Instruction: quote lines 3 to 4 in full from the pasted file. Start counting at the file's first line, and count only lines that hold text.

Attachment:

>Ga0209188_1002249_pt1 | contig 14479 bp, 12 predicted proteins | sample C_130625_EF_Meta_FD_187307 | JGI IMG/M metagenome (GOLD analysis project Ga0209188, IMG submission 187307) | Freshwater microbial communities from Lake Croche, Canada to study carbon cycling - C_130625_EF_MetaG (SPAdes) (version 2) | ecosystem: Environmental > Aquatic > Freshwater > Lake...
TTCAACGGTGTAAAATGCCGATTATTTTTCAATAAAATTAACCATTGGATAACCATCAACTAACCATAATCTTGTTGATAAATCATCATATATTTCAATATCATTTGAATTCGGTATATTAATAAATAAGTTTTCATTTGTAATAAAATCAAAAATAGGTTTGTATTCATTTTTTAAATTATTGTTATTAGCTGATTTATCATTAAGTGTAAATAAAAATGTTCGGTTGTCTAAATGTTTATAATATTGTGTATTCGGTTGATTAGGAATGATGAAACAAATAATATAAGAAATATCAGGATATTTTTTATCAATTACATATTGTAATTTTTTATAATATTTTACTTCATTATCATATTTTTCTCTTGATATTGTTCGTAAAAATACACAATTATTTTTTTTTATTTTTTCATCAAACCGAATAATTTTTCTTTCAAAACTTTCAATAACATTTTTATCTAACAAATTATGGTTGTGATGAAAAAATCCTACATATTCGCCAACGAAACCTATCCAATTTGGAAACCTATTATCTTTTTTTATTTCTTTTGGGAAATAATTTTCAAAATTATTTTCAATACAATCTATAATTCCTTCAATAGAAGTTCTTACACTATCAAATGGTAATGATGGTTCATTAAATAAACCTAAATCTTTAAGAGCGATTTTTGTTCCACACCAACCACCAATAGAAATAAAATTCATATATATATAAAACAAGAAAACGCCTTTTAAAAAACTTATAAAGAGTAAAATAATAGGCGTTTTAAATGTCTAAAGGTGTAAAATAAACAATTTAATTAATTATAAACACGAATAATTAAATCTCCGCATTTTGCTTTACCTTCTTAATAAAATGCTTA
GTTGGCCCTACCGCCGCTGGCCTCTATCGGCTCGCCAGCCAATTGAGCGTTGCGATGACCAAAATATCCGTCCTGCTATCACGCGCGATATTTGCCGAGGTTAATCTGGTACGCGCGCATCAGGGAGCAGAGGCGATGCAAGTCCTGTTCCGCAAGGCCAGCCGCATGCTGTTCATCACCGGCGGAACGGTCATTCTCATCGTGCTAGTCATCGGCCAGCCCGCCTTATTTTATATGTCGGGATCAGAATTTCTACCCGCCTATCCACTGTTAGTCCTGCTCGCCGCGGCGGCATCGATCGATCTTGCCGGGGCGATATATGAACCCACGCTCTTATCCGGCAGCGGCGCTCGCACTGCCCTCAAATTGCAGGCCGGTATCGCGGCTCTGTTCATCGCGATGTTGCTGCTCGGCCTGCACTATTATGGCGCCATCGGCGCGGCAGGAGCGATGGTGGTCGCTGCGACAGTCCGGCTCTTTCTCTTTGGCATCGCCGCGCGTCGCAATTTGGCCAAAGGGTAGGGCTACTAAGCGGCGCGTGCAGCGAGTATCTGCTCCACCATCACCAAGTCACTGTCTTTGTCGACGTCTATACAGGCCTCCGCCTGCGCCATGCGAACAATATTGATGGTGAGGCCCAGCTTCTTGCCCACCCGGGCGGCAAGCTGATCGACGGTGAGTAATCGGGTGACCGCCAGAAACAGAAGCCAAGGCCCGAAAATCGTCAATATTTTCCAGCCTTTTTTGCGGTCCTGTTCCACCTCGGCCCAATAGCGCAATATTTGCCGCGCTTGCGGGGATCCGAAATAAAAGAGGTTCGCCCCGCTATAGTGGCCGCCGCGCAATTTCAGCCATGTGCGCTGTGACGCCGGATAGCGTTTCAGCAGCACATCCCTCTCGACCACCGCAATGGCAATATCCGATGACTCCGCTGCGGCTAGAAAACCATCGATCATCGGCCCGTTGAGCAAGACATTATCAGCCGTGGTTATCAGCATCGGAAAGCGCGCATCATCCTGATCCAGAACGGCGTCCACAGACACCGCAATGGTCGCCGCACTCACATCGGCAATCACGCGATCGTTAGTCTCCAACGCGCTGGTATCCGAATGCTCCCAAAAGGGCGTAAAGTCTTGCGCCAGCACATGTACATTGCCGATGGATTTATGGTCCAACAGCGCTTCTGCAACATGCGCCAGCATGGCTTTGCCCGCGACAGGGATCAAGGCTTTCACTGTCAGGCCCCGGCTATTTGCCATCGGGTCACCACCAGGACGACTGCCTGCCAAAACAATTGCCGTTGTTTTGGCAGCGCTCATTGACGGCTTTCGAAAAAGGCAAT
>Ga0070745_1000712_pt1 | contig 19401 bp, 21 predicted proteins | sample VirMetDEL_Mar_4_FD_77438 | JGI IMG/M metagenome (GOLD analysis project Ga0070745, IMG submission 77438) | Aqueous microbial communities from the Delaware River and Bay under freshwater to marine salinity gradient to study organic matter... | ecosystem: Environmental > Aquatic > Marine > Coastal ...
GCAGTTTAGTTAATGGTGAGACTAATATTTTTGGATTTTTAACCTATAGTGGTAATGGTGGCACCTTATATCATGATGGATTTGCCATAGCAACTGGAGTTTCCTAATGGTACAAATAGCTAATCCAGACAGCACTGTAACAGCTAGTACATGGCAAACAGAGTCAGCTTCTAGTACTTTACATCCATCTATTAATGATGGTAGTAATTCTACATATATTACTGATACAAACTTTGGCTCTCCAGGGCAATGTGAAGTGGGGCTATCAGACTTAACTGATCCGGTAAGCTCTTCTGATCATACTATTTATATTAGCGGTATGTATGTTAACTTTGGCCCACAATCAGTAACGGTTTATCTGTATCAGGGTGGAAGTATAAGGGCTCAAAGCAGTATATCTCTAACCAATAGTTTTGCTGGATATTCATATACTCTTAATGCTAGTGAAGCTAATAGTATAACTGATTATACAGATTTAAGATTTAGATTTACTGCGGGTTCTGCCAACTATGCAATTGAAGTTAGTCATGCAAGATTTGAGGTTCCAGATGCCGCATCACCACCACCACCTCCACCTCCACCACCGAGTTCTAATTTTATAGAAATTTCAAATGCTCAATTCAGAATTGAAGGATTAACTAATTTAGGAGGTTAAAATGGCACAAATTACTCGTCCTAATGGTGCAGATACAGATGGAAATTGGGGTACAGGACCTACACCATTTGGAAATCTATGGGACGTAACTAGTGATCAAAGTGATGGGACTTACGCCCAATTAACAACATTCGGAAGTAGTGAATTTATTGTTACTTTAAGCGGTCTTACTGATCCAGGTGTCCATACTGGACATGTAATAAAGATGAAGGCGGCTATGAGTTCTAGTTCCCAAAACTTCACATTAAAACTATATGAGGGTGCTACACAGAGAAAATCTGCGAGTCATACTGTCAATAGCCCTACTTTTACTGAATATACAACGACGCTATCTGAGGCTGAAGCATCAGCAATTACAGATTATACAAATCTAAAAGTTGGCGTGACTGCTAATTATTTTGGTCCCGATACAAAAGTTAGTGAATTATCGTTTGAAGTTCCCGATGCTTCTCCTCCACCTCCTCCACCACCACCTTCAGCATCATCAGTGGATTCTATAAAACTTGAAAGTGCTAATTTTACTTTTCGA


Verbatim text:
GTTGGCCCTACCGCCGCTGGCCTCTATCGGCTCGCCAGCCAATTGAGCGTTGCGATGACCAAAATATCCGTCCTGCTATCACGCGCGATATTTGCCGAGGTTAATCTGGTACGCGCGCATCAGGGAGCAGAGGCGATGCAAGTCCTGTTCCGCAAGGCCAGCCGCATGCTGTTCATCACCGGCGGAACGGTCATTCTCATCGTGCTAGTCATCGGCCAGCCCGCCTTATTTTATATGTCGGGATCAGAATTTCTACCCGCCTATCCACTGTTAGTCCTGCTCGCCGCGGCGGCATCGATCGATCTTGCCGGGGCGATATATGAACCCACGCTCTTATCCGGCAGCGGCGCTCGCACTGCCCTCAAATTGCAGGCCGGTATCGCGGCTCTGTTCATCGCGATGTTGCTGCTCGGCCTGCACTATTATGGCGCCATCGGCGCGGCAGGAGCGATGGTGGTCGCTGCGACAGTCCGGCTCTTTCTCTTTGGCATCGCCGCGCGTCGCAATTTGGCCAAAGGGTAGGGCTACTAAGCGGCGCGTGCAGCGAGTATCTGCTCCACCATCACCAAGTCACTGTCTTTGTCGACGTCTATACAGGCCTCCGCCTGCGCCATGCGAACAATATTGATGGTGAGGCCCAGCTTCTTGCCCACCCGGGCGGCAAGCTGATCGACGGTGAGTAATCGGGTGACCGCCAGAAACAGAAGCCAAGGCCCGAAAATCGTCAATATTTTCCAGCCTTTTTTGCGGTCCTGTTCCACCTCGGCCCAATAGCGCAATATTTGCCGCGCTTGCGGGGATCCGAAATAAAAGAGGTTCGCCCCGCTATAGTGGCCGCCGCGCAATTTCAGCCATGTGCGCTGTGACGCCGGATAGCGTTTCAGCAGCACATCCCTCTCGACCACCGCAATGGCAATATCCGATGACTCCGCTGCGGCTAGAAAACCATCGATCATCGGCCCGTTGAGCAAGACATTATCAGCCGTGGTTATCAGCATCGGAAAGCGCGCATCATCCTGATCCAGAACGGCGTCCACAGACACCGCAATGGTCGCCGCACTCACATCGGCAATCACGCGATCGTTAGTCTCCAACGCGCTGGTATCCGAATGCTCCCAAAAGGGCGTAAAGTCTTGCGCCAGCACATGTACATTGCCGATGGATTTATGGTCCAACAGCGCTTCTGCAACATGCGCCAGCATGGCTTTGCCCGCGACAGGGATCAAGGCTTTCACTGTCAGGCCCCGGCTATTTGCCATCGGGTCACCACCAGGACGACTGCCTGCCAAAACAATTGCCGTTGTTTTGGCAGCGCTCATTGACGGCTTTCGAAAAAGGCAAT
>Ga0070745_1000712_pt1 | contig 19401 bp, 21 predicted proteins | sample VirMetDEL_Mar_4_FD_77438 | JGI IMG/M metagenome (GOLD analysis project Ga0070745, IMG submission 77438) | Aqueous microbial communities from the Delaware River and Bay under freshwater to marine salinity gradient to study organic matter... | ecosystem: Environmental > Aquatic > Marine > Coastal ...